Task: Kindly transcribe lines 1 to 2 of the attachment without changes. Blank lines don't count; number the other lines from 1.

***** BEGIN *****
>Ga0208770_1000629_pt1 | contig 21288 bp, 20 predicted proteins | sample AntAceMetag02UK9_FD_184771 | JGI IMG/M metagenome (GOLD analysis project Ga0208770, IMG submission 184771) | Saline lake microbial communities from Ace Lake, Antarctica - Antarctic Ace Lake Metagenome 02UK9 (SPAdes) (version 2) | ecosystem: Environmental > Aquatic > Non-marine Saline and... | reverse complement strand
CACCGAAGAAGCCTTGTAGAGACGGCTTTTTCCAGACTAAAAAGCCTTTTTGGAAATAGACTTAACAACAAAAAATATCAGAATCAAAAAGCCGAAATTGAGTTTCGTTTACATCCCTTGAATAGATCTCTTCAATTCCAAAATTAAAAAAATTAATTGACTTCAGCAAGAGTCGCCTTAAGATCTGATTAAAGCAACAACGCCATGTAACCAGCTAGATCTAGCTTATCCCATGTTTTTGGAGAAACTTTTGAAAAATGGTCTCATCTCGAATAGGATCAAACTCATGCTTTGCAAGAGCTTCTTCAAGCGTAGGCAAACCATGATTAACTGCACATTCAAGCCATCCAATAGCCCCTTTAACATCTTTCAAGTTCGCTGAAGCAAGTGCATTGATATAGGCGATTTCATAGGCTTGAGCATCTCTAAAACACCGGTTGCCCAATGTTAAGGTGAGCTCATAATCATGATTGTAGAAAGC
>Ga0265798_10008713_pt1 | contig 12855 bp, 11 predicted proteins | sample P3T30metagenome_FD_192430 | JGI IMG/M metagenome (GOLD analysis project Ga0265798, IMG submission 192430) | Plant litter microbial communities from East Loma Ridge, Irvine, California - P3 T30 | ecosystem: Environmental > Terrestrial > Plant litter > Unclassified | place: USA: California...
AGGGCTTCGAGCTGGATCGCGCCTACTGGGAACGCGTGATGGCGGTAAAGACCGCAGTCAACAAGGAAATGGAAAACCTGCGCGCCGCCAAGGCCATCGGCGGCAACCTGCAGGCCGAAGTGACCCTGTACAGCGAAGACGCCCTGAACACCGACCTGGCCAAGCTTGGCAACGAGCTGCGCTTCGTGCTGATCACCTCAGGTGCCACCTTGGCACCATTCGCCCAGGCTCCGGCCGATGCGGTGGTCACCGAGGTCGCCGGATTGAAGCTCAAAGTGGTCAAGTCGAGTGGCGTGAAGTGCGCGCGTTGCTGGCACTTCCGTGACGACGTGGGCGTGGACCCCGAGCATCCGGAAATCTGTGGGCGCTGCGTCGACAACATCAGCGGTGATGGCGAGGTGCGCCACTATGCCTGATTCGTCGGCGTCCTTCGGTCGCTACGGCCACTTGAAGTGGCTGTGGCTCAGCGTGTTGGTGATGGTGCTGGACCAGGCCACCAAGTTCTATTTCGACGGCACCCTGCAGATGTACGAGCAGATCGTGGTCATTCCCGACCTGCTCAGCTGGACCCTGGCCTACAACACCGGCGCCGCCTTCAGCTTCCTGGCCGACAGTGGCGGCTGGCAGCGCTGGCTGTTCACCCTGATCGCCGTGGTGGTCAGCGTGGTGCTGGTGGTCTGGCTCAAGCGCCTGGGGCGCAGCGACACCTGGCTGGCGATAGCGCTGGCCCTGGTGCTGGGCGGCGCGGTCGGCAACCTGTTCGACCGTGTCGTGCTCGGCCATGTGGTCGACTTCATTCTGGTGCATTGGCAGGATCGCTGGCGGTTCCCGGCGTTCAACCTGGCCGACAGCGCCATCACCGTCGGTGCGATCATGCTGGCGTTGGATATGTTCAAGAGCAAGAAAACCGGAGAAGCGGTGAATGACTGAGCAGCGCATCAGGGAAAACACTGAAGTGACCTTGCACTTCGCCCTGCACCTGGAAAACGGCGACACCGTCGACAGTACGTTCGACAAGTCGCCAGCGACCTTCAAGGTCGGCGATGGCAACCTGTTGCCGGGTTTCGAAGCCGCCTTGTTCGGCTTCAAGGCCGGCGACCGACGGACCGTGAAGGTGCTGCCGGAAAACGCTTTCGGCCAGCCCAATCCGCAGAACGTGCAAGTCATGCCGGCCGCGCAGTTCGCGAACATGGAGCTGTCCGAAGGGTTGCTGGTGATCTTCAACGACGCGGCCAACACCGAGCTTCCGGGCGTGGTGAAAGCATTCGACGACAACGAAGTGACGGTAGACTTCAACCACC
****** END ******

>Ga0208770_1000629_pt1 | contig 21288 bp, 20 predicted proteins | sample AntAceMetag02UK9_FD_184771 | JGI IMG/M metagenome (GOLD analysis project Ga0208770, IMG submission 184771) | Saline lake microbial communities from Ace Lake, Antarctica - Antarctic Ace Lake Metagenome 02UK9 (SPAdes) (version 2) | ecosystem: Environmental > Aquatic > Non-marine Saline and... | reverse complement strand
CACCGAAGAAGCCTTGTAGAGACGGCTTTTTCCAGACTAAAAAGCCTTTTTGGAAATAGACTTAACAACAAAAAATATCAGAATCAAAAAGCCGAAATTGAGTTTCGTTTACATCCCTTGAATAGATCTCTTCAATTCCAAAATTAAAAAAATTAATTGACTTCAGCAAGAGTCGCCTTAAGATCTGATTAAAGCAACAACGCCATGTAACCAGCTAGATCTAGCTTATCCCATGTTTTTGGAGAAACTTTTGAAAAATGGTCTCATCTCGAATAGGATCAAACTCATGCTTTGCAAGAGCTTCTTCAAGCGTAGGCAAACCATGATTAACTGCACATTCAAGCCATCCAATAGCCCCTTTAACATCTTTCAAGTTCGCTGAAGCAAGTGCATTGATATAGGCGATTTCATAGGCTTGAGCATCTCTAAAACACCGGTTGCCCAATGTTAAGGTGAGCTCATAATCATGATTGTAGAAAGC